Brexit: the challenge of accepting change

Martin Brenig-Jones, MD of Catalyst Consulting outlines how those who voted to remain in the EU can accept and make the most of the Brexit vote.

The result of the recent Brexit referendum in the UK came as a complete shock for many people who had been expecting ‘Remain’ to win, which of course would have meant ‘No change’, carry on as before.

Unpicking and evaluating the longer term ramifications of the Brexit vote is a task so huge that even those politicians and civil servants tasked with delivering an orderly withdrawal from the EU seem to be at something of a loss as to what lies in store.

Several people who voted ‘Remain’ have expressed feelings of anger and despair. This triggers a reminder of the value of understanding the stages that people go through when coping with change in their lives. The one fact that can be stated with any degree of certainty is that, for the time being at the very least, there simply is no certainty.

The Kübler-Ross model was developed by Dr Elisabeth Kübler-Ross, who pioneered methods in the support and counselling associated with death and dying. The principles behind this model also apply to situations where people are coping with the trauma brought on by change in general, for example being made redundant, or change in the workplace, or maybe by a shock Brexit result.

You may find it helpful in work environments to use a slightly adapted model to include the following stages: shock, denial, awareness, acceptance, experimentation, search and integration. Following a process similar to the Kübler-Ross model will ensure change management that lasts, innovating company culture to accommodate and even welcome these changes in the long-run.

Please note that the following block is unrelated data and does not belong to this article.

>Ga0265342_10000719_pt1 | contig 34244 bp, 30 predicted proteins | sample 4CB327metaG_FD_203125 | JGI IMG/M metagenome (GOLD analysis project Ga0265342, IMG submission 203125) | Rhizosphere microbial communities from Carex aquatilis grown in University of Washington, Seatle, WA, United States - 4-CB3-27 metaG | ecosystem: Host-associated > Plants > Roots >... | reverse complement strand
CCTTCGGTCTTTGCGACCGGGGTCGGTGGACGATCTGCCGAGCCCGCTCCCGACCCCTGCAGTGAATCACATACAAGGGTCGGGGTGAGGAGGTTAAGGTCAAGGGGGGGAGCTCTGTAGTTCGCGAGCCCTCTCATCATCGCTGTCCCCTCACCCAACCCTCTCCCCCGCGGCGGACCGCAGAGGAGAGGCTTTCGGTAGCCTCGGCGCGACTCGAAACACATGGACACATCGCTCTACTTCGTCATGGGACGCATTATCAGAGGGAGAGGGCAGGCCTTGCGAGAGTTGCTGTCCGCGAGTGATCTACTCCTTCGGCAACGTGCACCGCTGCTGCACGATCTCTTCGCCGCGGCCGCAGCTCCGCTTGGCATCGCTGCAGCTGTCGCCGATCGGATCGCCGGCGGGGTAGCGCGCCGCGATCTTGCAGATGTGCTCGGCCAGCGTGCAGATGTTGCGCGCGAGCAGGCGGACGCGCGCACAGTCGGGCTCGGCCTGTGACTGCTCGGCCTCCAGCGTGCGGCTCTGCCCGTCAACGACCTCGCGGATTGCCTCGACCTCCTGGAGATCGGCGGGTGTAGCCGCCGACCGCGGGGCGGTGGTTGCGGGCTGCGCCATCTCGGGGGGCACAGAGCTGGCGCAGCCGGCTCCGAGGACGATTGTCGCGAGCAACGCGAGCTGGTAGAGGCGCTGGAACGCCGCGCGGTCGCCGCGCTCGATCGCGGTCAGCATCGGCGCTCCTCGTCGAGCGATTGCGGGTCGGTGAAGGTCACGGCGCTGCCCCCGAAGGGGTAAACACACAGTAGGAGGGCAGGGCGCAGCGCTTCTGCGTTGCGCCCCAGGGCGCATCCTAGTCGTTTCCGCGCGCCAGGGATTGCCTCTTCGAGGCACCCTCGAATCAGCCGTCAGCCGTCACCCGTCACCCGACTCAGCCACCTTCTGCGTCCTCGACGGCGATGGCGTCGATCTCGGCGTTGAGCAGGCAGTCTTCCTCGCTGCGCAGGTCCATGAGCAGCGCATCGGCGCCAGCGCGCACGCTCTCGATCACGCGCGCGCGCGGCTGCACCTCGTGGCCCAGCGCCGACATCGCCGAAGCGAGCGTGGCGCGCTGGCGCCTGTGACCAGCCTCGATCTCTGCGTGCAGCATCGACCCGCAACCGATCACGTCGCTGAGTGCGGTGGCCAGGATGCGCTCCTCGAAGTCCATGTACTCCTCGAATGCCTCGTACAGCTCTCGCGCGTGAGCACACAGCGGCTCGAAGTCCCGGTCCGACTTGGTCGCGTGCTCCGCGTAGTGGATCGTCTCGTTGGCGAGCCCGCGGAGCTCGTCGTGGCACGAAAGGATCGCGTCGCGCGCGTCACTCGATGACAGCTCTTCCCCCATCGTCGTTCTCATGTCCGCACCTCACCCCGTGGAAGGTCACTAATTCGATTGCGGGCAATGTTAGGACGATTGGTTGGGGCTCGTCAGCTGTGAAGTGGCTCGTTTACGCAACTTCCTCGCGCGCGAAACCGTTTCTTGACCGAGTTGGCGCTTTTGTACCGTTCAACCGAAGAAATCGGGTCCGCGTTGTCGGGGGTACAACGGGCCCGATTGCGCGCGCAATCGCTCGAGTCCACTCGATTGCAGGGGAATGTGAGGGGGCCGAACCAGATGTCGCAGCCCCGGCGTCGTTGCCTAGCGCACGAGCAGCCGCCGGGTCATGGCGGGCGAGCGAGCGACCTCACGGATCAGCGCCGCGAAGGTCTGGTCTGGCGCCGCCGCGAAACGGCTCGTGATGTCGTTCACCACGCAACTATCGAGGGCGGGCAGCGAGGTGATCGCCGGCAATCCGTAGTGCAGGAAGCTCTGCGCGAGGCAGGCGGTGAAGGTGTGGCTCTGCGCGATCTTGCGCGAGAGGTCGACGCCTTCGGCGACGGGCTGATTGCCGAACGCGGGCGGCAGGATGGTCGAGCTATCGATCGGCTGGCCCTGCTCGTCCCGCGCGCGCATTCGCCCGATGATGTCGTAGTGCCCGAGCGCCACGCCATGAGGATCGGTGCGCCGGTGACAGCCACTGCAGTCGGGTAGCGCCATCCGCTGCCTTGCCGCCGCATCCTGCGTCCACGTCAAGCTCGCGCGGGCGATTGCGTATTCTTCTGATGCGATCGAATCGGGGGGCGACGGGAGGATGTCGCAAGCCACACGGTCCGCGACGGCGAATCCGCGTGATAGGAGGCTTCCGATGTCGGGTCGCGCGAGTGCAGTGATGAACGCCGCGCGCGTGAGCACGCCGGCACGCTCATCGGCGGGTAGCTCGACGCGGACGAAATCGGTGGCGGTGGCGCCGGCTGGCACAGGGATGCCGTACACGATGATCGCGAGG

Right now in the UK, with the referendum only a few weeks ago, you can sense that many people are still in the shock or maybe the denial phases. People feel numbness and despair, they may be dazed and perplexed.

Different people will be at different stages and they will transition through the phases at different speeds. They may oscillate between phases too. It is helpful when supporting people through this kind of change to recognise the signs of each phase and adjust how you help and support people depending on their phase.

For example, when people are still in the ‘shock’ phase, they will certainly need empathy ‘I can see why you feel like that’ but they are unlikely to respond well to ‘logical’ argument about the ‘pros and cons’. They may want to vent their anger. Let them, and listen. Equally, when they are in the ‘denial’ phase, it’s best not to raise false hopes that it might not happen, but do confront the issue and get them talking.

There are other strategies that can be used as they move through the different phases, for example when they enter the ‘experimentation’ phase, support them and let them discover the ‘new world’ and start to think out of the box. Don’t knock down their ideas. The key strength of a successful change management programme is one that sets the project out in black and white, emphasising the advantages to be accrued by introducing change in a holistic manner, ensuring that all parts of an organisation have bought into that change, regarding it as an organic product of the environment rather than a management imposition.

There are many change management approaches beside the Kübler-Ross model and some have found these tools and techniques as important, if not more important than the traditional quality tools and techniques needed for effective business improvement. The shell-shocked reaction of so many people to the Brexit vote merely serves to underline the negative impact that change can have if people feel it is being imposed without their full involvement or understanding.

Martin Brenig-Jones is the managing director at Catalyst Consulting.

See also: Is ‘Change’ the greatest contradiction?

Praseeda Nair

Praseeda Nair

Praseeda was Editor for from 2016 to 2018.

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